Ground Breakers: Growth key to bring down gold costs, Northern Star chief says
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The WA and Alaskan focused gold producer plans to deliver 1.6Moz in FY23 and went one step of the way to showing that was achievable, selling 404,000oz from its Kalgoorlie, Yandal and Pogo operations in the December quarter.
That came in at all in sustaining costs of $1746/oz, better than the highs of $1788/oz seen in the September quarter, and all in costs of $2243/oz against an average sale price of $2531/oz, pulling in over $1 billion in revenue.
Amid labour shortages and escalating material costs, and hot on the heels of the elevated costs reported by iron ore majors Rio Tinto (ASX:RIO) and BHP (ASX:BHP) this week, CEO Stuart Tonkin told analysts on a quarterly call this morning many of those inflationary pressures were going nowhere fast.
“Probably the only cost we’re seeing come off is in fuel and all the rest are fairly steady, fairly sticky,” Tonkin said.
“And it really depends on, I guess, what all the commodities are doing in the same space. So we’ve seen some relief in staff turnover and stability there post sort of COVID border opening.
“But we certainly haven’t – every quarter I think we ask ourselves this, have we peaked? Is it coming down? We don’t see material signals for those unit costs to come down.”
Instead Tonkin says it will take larger economies of scale to overcome those cost pressures, increasing processing and production capacity while keeping fixed costs the same.
The company plans to ramp up from ~1.6Moz in 2023 to 2Mozpa by 2026.
Northern Star delivered 210,361oz of gold at an AISC of $1738/oz from its Kalgoorlie operations in the December quarter, including 114,000oz at $1538/oz from its flagship KCGM operations where a major investment in a new open pit fleet has increased productivity.
Underground mining rates at the Mt Charlotte underground mine, delivering around 1.1-1.2Mtpa when NST acquired the operations ahead of its merger with Saracen Mineral Holdings, are now at an annualised rate of almost 2Mtpa.
NST plans to hit a run rate of 650,000-700,000ozpa at the Super Pit and broader KCGM operations by 2026, with a feasibility study also due this year on a potential $1 billion revamp of its Fimiston processing plant.
At the Yandal operations in the northern Goldfields NST delivered 128,470oz at $1591/oz, while its Pogo mine in Alaska is improving with production of 65,456oz at US$1362/oz.
Generating unaudited cash earnings of $460-475m in the first half of the year, NST has long said its performance would be weighted to the second half of FY23.
It plans to deliver 1.56-1.68Moz of gold at an all in sustaining cost of $1630-1690/oz and would need to sell gold at a rate of around 423,000oz over each of the next two quarters to hit the mid-point of guidance.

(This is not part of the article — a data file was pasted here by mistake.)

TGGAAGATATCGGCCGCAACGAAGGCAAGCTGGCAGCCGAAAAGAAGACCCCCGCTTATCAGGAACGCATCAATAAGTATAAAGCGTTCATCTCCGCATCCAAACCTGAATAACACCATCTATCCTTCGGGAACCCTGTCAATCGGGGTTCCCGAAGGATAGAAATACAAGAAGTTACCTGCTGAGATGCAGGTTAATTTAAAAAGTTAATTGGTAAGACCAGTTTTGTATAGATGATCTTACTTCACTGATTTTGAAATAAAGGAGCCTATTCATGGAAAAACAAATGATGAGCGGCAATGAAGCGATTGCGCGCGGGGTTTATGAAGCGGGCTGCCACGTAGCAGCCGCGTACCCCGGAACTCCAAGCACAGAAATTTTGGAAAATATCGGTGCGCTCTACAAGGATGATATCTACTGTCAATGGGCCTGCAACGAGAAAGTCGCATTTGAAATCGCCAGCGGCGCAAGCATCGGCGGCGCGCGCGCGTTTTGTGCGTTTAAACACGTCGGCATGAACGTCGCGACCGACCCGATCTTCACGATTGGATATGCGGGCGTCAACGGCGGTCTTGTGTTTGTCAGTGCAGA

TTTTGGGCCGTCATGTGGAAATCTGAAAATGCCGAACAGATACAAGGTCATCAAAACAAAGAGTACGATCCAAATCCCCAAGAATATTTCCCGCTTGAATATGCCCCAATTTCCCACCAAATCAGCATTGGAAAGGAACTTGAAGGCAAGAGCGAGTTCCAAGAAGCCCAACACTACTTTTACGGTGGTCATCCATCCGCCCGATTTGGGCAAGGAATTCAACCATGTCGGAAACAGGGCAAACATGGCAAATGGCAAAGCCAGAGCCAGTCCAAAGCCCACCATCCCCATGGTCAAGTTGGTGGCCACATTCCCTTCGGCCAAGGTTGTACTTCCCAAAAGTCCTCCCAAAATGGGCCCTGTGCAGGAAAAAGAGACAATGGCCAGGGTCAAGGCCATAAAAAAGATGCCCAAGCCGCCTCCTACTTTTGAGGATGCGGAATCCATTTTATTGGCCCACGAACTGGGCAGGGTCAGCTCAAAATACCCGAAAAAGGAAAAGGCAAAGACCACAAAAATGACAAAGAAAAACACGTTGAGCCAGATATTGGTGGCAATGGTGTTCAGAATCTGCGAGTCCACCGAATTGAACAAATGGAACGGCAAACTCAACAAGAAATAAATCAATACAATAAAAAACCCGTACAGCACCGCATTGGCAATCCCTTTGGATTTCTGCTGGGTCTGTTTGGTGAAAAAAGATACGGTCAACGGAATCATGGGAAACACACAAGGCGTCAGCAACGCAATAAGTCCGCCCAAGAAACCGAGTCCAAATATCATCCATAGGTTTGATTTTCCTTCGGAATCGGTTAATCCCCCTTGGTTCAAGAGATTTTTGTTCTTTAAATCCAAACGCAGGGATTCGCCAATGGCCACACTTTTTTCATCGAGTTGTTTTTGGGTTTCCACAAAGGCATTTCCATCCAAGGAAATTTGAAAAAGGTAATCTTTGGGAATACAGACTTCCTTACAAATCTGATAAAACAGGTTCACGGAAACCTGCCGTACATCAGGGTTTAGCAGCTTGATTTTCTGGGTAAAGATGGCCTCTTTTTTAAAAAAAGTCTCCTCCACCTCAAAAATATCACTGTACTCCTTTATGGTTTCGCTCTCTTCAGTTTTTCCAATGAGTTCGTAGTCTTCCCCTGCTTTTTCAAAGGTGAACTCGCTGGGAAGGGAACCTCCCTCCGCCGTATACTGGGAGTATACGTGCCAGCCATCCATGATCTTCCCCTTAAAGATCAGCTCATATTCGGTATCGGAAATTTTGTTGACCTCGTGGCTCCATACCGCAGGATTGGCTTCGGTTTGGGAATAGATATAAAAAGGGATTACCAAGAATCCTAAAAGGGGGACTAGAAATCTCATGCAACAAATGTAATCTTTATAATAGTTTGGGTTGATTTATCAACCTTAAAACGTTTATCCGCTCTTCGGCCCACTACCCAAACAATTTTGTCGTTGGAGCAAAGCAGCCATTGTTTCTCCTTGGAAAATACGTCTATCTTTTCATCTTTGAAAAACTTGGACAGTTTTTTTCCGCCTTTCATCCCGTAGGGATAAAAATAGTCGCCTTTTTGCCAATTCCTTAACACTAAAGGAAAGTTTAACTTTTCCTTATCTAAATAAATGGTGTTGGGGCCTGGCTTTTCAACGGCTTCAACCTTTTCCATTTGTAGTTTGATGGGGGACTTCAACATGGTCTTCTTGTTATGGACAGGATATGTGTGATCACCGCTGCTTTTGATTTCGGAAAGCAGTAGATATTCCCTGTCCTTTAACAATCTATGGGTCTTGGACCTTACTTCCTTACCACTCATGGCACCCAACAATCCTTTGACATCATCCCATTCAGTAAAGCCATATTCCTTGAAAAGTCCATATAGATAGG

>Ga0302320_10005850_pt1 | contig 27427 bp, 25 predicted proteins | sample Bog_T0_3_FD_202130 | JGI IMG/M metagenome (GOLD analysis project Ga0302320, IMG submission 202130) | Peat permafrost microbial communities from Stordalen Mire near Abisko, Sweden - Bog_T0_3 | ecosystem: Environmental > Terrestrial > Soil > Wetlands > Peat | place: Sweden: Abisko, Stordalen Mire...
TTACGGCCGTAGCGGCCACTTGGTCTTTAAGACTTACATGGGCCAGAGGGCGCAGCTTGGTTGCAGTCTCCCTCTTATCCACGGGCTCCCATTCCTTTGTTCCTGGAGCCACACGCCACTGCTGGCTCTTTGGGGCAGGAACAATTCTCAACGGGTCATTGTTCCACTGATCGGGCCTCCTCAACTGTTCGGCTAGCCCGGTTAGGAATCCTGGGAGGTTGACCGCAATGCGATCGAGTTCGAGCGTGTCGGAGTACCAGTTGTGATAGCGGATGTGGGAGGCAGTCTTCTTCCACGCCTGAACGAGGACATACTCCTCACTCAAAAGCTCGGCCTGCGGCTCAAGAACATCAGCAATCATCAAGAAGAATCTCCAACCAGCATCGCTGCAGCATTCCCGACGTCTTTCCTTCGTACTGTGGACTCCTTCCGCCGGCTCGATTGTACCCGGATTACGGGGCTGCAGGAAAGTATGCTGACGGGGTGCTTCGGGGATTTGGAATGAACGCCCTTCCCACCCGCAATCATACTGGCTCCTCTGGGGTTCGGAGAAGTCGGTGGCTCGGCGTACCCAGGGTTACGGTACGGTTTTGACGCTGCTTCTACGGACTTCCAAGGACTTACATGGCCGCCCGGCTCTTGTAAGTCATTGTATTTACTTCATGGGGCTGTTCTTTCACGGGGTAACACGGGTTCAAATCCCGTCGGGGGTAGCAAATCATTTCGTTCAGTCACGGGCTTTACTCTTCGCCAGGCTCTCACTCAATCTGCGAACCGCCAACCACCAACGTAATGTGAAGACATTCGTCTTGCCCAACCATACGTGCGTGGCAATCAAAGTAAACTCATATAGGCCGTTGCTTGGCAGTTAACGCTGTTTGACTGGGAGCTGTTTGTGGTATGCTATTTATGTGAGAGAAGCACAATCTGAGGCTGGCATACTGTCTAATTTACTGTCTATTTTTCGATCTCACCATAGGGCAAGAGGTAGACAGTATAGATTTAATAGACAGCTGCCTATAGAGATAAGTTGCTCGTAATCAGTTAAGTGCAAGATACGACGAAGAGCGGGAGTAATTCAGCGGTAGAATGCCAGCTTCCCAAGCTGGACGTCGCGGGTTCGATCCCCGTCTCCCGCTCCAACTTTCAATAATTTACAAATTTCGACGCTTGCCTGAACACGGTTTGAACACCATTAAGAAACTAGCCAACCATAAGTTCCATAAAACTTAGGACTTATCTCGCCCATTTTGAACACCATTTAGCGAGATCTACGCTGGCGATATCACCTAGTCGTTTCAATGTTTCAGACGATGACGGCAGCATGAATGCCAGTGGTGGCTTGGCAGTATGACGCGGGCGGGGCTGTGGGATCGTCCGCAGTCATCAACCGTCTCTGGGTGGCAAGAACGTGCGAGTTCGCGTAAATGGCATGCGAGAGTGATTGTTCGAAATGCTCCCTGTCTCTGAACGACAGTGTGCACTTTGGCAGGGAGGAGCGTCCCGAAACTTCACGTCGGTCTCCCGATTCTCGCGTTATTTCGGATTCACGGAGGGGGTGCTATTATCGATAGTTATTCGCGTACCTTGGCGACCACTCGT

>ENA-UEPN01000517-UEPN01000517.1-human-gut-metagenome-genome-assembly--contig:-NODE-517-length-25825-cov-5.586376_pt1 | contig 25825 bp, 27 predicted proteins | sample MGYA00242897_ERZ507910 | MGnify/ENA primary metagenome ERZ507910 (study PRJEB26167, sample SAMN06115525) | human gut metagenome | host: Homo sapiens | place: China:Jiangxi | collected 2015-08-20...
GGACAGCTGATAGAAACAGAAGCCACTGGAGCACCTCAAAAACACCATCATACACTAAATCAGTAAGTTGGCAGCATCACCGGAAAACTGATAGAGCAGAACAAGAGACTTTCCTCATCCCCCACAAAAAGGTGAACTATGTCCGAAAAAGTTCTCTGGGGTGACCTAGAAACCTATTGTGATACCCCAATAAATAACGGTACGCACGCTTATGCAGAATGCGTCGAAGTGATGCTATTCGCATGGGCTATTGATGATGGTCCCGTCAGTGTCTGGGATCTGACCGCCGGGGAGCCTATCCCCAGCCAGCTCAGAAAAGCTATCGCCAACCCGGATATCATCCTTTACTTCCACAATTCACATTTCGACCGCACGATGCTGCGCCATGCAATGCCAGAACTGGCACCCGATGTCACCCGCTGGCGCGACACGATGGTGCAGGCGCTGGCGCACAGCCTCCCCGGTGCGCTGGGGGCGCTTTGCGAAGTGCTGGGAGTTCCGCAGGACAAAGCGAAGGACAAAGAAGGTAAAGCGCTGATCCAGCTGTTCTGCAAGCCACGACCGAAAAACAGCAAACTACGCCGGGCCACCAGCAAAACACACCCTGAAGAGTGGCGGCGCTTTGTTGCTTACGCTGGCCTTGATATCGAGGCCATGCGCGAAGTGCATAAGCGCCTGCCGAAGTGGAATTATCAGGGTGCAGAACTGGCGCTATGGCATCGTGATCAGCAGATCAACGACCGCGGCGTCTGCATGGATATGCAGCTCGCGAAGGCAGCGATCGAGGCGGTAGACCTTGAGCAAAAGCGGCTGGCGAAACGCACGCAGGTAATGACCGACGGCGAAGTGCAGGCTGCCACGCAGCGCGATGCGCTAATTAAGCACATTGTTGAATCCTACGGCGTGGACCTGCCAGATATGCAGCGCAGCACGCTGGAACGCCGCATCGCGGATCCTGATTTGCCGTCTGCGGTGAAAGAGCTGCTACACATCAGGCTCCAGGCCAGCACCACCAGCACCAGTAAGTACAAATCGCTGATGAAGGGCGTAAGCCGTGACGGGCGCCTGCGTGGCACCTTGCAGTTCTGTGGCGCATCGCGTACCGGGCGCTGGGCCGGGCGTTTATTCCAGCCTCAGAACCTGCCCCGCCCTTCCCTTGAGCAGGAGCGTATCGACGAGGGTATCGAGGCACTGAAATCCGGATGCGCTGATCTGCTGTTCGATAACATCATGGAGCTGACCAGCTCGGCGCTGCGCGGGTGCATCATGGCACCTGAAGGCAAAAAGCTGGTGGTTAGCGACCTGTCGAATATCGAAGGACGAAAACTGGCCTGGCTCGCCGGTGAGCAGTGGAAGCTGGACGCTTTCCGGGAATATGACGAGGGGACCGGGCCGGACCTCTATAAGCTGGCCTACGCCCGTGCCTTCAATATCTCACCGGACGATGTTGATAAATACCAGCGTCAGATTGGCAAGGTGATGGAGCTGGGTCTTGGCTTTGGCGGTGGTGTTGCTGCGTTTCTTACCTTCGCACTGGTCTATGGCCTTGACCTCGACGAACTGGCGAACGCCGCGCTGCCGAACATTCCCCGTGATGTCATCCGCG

RBC’s Alex Barkley said the result was ‘solid’, coming 2% above RBC estimates and 1% above consensus, with Jundee and Thunderbox (11% and 23% beats respectively) the standouts.
“We maintain our view that NST is well positioned among gold producers to handle any industry cost and labour risks,” Barkley said.
“Given the risks we see across the gold sector in Q2, we expect NST’s in-line Q2 result may prove to be among the stronger this result period.”
In a separate note, Barkley said a recent run in gold equities as prices have risen could add downside risk on underperformance, with the investment bank expecting bullion to slide from spot levels of US$1910/oz to US$1700/oz by the fourth quarter of CY2023.
“We expect the operating risks from labour tightness, Covid absenteeism and high input costs experienced in Q1 should somewhat abate, but still remain present. Any operational issues could start putting FY23 guidance in doubt,” he told clients.
“Share price downside risk is heightened by the sharp 51% average share price increase since Oct 1st, especially considering AUD gold was up just 6%. We see larger, diversified miners as more likely to attract/retain staff and shift key labour across sites.”
BHP rose 1.4% after releasing its results, showing record production at its Pilbara iron ore operations through the second half of the year that was constrained slightly at port, with mine output of ~146.5Mt and shipments of around 143Mt so far this financial year.
Rio rose 2.61% after a run in iron ore futures. Dalian’s May contract rose 1.6% to 853RMB (US$126.19/t) this morning, with spot prices up 2.4% overnight to US$123.50/t.
Energy stocks fell as crude oil indices fell around 2%, while coal miners fell early before recovering late morning amid reports from The Australian more miners could be called in to join a domestic reservation policy to avoid a local supply shortfall.
Whitehaven Coal (ASX:WHC), not subject to an 18.6Mt order from the NSW Government on companies which have traditionally supplied domestic markets in December, intended to cover the period from April 1 2023 to June 30 next year, said it received a briefing on the policy’s expansion yesterday.
“Yesterday, officials from the NSW Government met with the Company to provide an initial briefing on the proposed expansion of the policy to include new participants, including Whitehaven, and undertook to provide further details in coming days,” the coal miner said in a statement.
“The Company is currently reviewing the potential implications of an expanded scheme and will continue to engage with the NSW Government and update the market as appropriate.”